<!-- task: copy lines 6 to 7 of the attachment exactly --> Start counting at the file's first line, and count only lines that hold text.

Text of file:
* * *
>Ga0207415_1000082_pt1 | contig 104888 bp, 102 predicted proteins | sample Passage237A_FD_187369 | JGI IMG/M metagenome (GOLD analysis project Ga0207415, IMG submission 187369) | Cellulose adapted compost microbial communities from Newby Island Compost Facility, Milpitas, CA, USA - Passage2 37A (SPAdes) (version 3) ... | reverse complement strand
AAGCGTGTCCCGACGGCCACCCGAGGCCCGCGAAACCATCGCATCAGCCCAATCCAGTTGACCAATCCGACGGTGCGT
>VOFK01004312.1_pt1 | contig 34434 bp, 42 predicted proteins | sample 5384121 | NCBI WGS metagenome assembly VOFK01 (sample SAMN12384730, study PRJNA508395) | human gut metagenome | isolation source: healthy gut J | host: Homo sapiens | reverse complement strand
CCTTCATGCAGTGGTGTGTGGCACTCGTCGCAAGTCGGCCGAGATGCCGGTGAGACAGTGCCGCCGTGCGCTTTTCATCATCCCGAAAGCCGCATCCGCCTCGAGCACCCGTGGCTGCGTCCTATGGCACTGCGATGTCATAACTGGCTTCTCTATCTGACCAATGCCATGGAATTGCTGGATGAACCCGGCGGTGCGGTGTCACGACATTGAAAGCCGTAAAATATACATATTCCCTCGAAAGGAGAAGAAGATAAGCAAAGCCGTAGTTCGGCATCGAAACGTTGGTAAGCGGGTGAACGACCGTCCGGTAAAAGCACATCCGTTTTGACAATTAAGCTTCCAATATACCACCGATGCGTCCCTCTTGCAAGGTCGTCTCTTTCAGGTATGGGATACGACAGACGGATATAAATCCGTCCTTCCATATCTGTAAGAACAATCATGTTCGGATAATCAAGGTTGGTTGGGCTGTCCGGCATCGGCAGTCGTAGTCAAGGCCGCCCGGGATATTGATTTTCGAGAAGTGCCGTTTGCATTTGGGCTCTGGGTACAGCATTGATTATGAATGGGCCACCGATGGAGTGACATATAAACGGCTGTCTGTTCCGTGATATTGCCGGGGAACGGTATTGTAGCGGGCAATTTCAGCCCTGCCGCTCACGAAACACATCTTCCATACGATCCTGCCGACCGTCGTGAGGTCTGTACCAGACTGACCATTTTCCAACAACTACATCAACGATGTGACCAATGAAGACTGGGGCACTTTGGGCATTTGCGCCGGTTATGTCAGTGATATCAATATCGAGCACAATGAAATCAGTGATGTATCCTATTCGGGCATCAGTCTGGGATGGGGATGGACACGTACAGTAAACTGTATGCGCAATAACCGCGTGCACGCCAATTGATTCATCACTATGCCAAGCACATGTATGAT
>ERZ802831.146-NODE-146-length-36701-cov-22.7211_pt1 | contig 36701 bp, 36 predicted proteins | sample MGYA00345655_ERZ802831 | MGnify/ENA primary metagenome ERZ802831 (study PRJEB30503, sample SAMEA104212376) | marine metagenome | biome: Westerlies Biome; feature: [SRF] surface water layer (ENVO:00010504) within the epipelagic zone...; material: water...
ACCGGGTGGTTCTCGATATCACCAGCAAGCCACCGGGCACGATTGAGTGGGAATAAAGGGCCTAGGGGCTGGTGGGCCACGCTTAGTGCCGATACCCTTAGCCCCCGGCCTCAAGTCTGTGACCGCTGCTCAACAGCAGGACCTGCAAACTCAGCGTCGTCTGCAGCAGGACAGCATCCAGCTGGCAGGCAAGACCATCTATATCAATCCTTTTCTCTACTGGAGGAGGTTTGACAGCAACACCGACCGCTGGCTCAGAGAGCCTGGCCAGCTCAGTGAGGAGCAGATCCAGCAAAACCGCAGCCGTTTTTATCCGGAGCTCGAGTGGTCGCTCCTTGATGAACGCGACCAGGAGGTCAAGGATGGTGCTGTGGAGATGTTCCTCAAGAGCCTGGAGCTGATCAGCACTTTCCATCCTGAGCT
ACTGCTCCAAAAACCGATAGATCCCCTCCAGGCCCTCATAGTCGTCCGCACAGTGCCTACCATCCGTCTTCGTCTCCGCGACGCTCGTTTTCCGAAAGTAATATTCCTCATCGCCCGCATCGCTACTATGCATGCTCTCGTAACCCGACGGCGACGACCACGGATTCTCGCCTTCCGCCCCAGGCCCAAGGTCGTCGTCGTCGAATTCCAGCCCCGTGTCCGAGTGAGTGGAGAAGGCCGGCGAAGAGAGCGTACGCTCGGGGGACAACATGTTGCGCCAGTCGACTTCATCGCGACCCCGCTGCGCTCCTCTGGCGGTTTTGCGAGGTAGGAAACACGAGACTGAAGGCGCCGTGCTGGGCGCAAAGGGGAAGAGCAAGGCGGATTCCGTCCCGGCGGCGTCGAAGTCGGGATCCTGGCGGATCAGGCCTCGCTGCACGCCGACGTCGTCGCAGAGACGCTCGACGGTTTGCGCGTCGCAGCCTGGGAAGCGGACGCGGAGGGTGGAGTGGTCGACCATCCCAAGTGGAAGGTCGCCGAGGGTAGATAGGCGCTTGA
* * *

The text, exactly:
ACCGGGTGGTTCTCGATATCACCAGCAAGCCACCGGGCACGATTGAGTGGGAATAAAGGGCCTAGGGGCTGGTGGGCCACGCTTAGTGCCGATACCCTTAGCCCCCGGCCTCAAGTCTGTGACCGCTGCTCAACAGCAGGACCTGCAAACTCAGCGTCGTCTGCAGCAGGACAGCATCCAGCTGGCAGGCAAGACCATCTATATCAATCCTTTTCTCTACTGGAGGAGGTTTGACAGCAACACCGACCGCTGGCTCAGAGAGCCTGGCCAGCTCAGTGAGGAGCAGATCCAGCAAAACCGCAGCCGTTTTTATCCGGAGCTCGAGTGGTCGCTCCTTGATGAACGCGACCAGGAGGTCAAGGATGGTGCTGTGGAGATGTTCCTCAAGAGCCTGGAGCTGATCAGCACTTTCCATCCTGAGCT
ACTGCTCCAAAAACCGATAGATCCCCTCCAGGCCCTCATAGTCGTCCGCACAGTGCCTACCATCCGTCTTCGTCTCCGCGACGCTCGTTTTCCGAAAGTAATATTCCTCATCGCCCGCATCGCTACTATGCATGCTCTCGTAACCCGACGGCGACGACCACGGATTCTCGCCTTCCGCCCCAGGCCCAAGGTCGTCGTCGTCGAATTCCAGCCCCGTGTCCGAGTGAGTGGAGAAGGCCGGCGAAGAGAGCGTACGCTCGGGGGACAACATGTTGCGCCAGTCGACTTCATCGCGACCCCGCTGCGCTCCTCTGGCGGTTTTGCGAGGTAGGAAACACGAGACTGAAGGCGCCGTGCTGGGCGCAAAGGGGAAGAGCAAGGCGGATTCCGTCCCGGCGGCGTCGAAGTCGGGATCCTGGCGGATCAGGCCTCGCTGCACGCCGACGTCGTCGCAGAGACGCTCGACGGTTTGCGCGTCGCAGCCTGGGAAGCGGACGCGGAGGGTGGAGTGGTCGACCATCCCAAGTGGAAGGTCGCCGAGGGTAGATAGGCGCTTGA